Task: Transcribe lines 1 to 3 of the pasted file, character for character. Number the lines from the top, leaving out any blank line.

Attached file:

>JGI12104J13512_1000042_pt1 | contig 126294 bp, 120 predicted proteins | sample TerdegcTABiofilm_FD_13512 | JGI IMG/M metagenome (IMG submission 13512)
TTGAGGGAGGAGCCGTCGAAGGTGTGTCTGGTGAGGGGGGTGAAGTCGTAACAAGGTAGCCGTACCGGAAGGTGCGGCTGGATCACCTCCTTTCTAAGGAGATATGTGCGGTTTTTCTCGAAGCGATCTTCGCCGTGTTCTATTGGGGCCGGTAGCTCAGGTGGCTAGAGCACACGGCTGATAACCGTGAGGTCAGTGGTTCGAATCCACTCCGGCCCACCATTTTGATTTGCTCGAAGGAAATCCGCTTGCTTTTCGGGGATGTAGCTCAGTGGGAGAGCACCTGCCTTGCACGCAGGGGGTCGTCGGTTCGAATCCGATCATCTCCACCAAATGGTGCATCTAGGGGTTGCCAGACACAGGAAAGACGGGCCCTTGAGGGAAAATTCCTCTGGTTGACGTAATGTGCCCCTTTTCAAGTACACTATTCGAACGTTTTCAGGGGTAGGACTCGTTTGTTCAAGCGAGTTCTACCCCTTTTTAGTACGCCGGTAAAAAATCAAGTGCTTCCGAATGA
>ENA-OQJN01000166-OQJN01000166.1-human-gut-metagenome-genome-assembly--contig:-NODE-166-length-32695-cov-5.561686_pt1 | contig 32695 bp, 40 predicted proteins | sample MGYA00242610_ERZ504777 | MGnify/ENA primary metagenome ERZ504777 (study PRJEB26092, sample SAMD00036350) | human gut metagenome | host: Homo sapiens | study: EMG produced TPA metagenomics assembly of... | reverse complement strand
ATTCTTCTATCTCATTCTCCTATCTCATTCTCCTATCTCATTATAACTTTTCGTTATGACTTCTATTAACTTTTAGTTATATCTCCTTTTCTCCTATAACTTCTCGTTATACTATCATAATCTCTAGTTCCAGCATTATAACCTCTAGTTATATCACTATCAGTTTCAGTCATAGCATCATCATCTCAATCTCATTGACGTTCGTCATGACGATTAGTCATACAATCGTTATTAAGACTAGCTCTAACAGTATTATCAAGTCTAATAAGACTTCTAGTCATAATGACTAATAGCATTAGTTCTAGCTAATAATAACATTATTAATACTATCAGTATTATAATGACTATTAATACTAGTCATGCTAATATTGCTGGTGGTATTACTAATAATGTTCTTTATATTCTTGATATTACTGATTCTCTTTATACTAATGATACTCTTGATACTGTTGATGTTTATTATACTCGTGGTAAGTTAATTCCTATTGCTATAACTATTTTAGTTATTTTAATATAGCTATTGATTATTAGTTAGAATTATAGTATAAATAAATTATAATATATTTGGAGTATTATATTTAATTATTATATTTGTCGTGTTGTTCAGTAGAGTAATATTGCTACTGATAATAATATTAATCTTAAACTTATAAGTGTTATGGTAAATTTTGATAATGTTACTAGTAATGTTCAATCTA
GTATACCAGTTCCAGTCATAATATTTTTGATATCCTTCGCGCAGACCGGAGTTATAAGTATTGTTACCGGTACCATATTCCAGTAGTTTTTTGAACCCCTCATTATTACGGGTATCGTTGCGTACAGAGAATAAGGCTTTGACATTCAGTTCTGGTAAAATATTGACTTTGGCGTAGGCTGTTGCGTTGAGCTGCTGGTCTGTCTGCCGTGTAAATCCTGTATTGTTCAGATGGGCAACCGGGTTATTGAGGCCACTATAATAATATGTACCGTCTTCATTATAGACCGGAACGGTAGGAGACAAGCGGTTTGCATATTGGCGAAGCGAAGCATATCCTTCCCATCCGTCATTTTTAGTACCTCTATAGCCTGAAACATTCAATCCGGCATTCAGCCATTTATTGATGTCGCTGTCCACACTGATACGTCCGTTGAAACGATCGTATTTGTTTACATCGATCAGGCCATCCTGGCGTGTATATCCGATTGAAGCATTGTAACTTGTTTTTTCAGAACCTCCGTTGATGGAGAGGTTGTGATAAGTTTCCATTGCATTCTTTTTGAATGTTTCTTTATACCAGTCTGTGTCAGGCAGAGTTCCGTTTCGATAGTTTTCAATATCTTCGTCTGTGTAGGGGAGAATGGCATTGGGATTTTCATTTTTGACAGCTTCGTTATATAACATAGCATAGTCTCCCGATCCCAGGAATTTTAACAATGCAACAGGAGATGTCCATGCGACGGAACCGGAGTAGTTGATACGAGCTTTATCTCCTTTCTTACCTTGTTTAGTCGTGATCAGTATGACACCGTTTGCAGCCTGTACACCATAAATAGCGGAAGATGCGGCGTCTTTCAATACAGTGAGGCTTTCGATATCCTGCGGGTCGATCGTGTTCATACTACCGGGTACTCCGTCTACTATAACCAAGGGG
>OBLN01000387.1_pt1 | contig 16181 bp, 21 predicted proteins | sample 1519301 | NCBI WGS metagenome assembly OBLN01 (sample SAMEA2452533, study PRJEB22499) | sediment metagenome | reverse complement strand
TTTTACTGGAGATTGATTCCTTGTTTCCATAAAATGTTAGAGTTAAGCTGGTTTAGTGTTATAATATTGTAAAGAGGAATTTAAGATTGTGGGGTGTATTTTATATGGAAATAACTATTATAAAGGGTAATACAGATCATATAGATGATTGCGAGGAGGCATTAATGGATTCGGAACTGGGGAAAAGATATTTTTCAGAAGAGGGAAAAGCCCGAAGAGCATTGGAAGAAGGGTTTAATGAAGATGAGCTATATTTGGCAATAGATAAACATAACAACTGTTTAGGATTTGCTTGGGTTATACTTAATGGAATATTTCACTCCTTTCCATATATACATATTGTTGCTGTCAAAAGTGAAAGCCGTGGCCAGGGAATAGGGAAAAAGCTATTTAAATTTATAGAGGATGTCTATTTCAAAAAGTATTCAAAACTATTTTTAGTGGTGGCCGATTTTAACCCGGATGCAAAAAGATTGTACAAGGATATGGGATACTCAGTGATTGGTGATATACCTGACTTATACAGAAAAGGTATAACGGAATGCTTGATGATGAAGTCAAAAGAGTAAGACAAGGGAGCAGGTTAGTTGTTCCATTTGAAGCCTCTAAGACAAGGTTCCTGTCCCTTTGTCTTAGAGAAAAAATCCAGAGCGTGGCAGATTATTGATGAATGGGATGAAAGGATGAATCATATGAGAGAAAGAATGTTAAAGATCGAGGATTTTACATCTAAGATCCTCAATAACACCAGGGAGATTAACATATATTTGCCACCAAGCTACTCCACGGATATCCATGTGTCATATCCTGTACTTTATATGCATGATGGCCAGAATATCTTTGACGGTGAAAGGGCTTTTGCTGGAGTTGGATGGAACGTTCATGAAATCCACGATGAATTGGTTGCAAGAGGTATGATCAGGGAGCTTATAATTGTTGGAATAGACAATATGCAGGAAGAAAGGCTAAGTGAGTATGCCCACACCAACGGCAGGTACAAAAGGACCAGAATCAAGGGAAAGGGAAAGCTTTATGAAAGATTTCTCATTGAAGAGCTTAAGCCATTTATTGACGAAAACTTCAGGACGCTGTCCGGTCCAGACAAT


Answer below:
>JGI12104J13512_1000042_pt1 | contig 126294 bp, 120 predicted proteins | sample TerdegcTABiofilm_FD_13512 | JGI IMG/M metagenome (IMG submission 13512)
TTGAGGGAGGAGCCGTCGAAGGTGTGTCTGGTGAGGGGGGTGAAGTCGTAACAAGGTAGCCGTACCGGAAGGTGCGGCTGGATCACCTCCTTTCTAAGGAGATATGTGCGGTTTTTCTCGAAGCGATCTTCGCCGTGTTCTATTGGGGCCGGTAGCTCAGGTGGCTAGAGCACACGGCTGATAACCGTGAGGTCAGTGGTTCGAATCCACTCCGGCCCACCATTTTGATTTGCTCGAAGGAAATCCGCTTGCTTTTCGGGGATGTAGCTCAGTGGGAGAGCACCTGCCTTGCACGCAGGGGGTCGTCGGTTCGAATCCGATCATCTCCACCAAATGGTGCATCTAGGGGTTGCCAGACACAGGAAAGACGGGCCCTTGAGGGAAAATTCCTCTGGTTGACGTAATGTGCCCCTTTTCAAGTACACTATTCGAACGTTTTCAGGGGTAGGACTCGTTTGTTCAAGCGAGTTCTACCCCTTTTTAGTACGCCGGTAAAAAATCAAGTGCTTCCGAATGA
>ENA-OQJN01000166-OQJN01000166.1-human-gut-metagenome-genome-assembly--contig:-NODE-166-length-32695-cov-5.561686_pt1 | contig 32695 bp, 40 predicted proteins | sample MGYA00242610_ERZ504777 | MGnify/ENA primary metagenome ERZ504777 (study PRJEB26092, sample SAMD00036350) | human gut metagenome | host: Homo sapiens | study: EMG produced TPA metagenomics assembly of... | reverse complement strand